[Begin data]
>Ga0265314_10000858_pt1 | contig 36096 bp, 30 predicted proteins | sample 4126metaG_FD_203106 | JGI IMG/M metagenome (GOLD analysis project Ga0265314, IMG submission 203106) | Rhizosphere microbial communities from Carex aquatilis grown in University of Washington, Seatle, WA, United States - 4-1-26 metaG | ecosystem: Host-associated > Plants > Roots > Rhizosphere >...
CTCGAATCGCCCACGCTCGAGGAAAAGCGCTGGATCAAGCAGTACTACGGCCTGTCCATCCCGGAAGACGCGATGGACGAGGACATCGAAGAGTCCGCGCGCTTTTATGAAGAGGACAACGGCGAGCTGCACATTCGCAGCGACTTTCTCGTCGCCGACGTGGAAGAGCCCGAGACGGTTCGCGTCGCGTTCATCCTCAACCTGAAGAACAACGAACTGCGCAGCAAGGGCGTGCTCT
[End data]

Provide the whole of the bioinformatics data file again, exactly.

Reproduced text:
>Ga0265314_10000858_pt1 | contig 36096 bp, 30 predicted proteins | sample 4126metaG_FD_203106 | JGI IMG/M metagenome (GOLD analysis project Ga0265314, IMG submission 203106) | Rhizosphere microbial communities from Carex aquatilis grown in University of Washington, Seatle, WA, United States - 4-1-26 metaG | ecosystem: Host-associated > Plants > Roots > Rhizosphere >...
CTCGAATCGCCCACGCTCGAGGAAAAGCGCTGGATCAAGCAGTACTACGGCCTGTCCATCCCGGAAGACGCGATGGACGAGGACATCGAAGAGTCCGCGCGCTTTTATGAAGAGGACAACGGCGAGCTGCACATTCGCAGCGACTTTCTCGTCGCCGACGTGGAAGAGCCCGAGACGGTTCGCGTCGCGTTCATCCTCAACCTGAAGAACAACGAACTGCGCAGCAAGGGCGTGCTCT